“I’M NOW DOING EXACTLY WHAT I WANTED TO DO when I was 18 years old,” says Dr. Jessica Lougheed.
Back in her undergraduate degree, Dr. Lougheed combined her psychology major with a love for literature to explore her favourite genre: coming-of-age stories. This fascination with the idea of transformation—particularly the massive changes in the transition from child to adult throughout the teenage years—led naturally to her research in adolescent development and emotions.
“I think adolescence is one of the most poignant times in our lives as humans,” adds Dr. Lougheed, now an Assistant Professor of Psychology in the Irving K. Barber Faculty of Arts and Social Sciences.
The research in her Emotion Dynamics Lab explores emotional development in many areas, including within important family relationships. In one study, teenagers and their parents use an app to record their daily experiences, moods and interactions with each other. By stepping outside of the traditional lab setting, Dr. Lougheed hopes to learn more nuanced information about what parents and teenagers cope with daily in order to help inform educational family programs about healthy communication.
Her other work involves more fundamental questions about emotions and how people manage or respond to them. “Emotions are notoriously complicated,” says Dr. Lougheed. “There’s just so much variation between individuals.”
To study this variation, she’s measuring three different components: how humans subjectively experience emotion, their facial expressions and the physiological reactions in their bodies, like heart rate or sweating.
In the lab, participants sit in comfortable chairs with wearable sensors. Researchers measure their heart rates and the sweatiness of their hands, while new software automatically detects their facial expressions.
Dr. Lougheed notes that some people might have a rapid heartbeat and increased sweating, yet fail to show emotion on their faces. Others can feel incredibly nervous and stressed, but the sensors won’t pick up on any extreme changes for them. She hopes to connect what she learns about how humans experience emotion moment by moment to mental health and other areas.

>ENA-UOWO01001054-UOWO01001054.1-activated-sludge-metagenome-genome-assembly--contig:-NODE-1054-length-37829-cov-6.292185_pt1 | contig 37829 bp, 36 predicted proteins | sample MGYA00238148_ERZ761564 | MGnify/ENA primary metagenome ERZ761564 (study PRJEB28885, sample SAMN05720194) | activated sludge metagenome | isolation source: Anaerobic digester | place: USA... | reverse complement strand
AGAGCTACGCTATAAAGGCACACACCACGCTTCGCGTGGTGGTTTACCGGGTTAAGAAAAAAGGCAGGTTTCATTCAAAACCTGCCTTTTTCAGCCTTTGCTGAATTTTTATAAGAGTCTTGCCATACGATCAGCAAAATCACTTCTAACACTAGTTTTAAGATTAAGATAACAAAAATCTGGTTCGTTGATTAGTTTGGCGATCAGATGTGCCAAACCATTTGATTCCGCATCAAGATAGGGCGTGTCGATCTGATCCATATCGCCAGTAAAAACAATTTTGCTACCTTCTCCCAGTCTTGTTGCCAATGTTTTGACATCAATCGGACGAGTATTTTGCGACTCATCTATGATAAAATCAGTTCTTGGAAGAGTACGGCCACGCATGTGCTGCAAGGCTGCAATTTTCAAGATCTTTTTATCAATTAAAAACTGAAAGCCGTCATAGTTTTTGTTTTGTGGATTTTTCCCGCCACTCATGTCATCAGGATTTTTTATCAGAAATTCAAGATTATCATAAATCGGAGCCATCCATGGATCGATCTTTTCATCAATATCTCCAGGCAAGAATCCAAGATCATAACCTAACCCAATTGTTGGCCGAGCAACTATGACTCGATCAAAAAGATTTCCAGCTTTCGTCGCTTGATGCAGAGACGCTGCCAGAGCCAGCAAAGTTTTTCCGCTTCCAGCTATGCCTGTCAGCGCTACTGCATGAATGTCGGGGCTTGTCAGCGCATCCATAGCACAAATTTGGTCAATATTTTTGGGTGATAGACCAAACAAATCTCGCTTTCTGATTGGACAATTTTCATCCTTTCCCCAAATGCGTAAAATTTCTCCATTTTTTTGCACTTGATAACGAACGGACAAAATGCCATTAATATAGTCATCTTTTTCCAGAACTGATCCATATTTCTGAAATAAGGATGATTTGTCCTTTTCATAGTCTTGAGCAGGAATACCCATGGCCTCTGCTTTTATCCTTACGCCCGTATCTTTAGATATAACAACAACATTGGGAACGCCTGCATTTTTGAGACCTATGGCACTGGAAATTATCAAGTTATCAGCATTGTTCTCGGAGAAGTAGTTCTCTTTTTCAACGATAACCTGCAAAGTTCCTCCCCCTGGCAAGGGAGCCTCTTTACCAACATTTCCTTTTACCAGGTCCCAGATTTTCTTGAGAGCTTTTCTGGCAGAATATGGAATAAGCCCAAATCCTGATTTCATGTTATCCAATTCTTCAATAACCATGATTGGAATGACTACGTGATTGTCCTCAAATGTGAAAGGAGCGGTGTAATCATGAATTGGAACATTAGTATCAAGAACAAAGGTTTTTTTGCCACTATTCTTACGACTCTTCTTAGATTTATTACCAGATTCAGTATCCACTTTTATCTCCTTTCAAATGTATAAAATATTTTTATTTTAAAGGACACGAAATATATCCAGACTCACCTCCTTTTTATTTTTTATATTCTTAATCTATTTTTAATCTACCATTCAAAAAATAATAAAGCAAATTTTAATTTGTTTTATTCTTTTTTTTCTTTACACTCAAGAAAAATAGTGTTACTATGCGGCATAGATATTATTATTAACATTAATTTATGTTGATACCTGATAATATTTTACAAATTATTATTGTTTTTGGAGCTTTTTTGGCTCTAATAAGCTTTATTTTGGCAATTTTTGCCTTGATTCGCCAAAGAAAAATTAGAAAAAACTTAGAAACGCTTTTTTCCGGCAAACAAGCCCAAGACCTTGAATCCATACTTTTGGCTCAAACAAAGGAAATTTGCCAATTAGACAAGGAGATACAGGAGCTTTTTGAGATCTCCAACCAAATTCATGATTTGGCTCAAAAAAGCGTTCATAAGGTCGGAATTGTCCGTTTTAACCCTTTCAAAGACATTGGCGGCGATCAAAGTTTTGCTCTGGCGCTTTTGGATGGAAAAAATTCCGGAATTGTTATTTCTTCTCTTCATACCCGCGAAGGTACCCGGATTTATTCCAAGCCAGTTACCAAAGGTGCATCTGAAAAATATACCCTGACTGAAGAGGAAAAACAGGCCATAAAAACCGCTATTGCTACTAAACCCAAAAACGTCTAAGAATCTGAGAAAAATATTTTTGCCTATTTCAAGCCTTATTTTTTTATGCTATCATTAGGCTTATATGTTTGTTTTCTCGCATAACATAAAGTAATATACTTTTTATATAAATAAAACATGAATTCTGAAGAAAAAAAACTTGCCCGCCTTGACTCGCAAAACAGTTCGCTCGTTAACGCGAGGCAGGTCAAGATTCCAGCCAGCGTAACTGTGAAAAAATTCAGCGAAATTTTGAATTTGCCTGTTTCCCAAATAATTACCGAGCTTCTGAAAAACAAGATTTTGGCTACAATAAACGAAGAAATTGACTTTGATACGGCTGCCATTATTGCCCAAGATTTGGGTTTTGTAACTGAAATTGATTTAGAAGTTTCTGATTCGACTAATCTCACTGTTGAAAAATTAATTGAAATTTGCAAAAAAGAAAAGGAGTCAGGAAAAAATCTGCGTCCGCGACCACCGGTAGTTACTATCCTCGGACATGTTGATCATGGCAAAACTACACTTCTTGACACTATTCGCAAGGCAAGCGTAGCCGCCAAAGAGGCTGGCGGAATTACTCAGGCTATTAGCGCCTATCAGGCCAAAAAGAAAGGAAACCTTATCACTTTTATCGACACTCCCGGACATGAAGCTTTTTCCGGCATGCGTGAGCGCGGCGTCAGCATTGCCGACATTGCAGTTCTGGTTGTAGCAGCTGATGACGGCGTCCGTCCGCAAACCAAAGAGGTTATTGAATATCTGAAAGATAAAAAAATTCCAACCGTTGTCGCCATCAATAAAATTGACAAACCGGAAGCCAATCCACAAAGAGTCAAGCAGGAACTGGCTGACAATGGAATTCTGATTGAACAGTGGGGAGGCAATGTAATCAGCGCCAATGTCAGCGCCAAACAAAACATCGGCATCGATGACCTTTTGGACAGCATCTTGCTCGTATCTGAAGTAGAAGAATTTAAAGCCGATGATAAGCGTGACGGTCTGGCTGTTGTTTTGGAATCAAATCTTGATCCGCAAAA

Not only is Dr. Lougheed interested in emotions intellectually, but she’s also passionate about how better knowledge about emotions can help others.
“Some of us are more aware of our emotions than others and some of us have more colourful emotional worlds than other people, but we all experience emotions,” Dr. Lougheed says. “Through research and teaching, I love to help people understand that more so that we can all better navigate our day-to-day lives.”
Often this real-world impact occurs through teaching, as she walks students through the research-based best practices for supporting people dealing with emotional events. However, Dr. Lougheed has also been reaching out to the community through fundraising for Etcetera, a 2SLGBTQIA+ youth group through The Bridge Youth & Family Services in Kelowna.
As a bisexual woman herself, Dr. Lougheed says this organization’s work has a strong personal connection. “Everything that the Etcetera youth group does is exactly the kind of thing that I wish I could have had access to as a teenager.”
After working at several major American universities, Dr. Lougheed feels more at home at UBC Okanagan, where she appreciates the combination of a world-class institution with a more intimate setting. In particular, she loves seeing the Pride staircase outside the University Centre every morning as she comes to work.
“Being at UBCO has allowed me to blossom and continue that meaningful work in bringing 2SLGBTQIA+ issues into my research and teaching,” says Dr. Lougheed.
“I was very quickly able to feel like I can bring my whole self to work here.”
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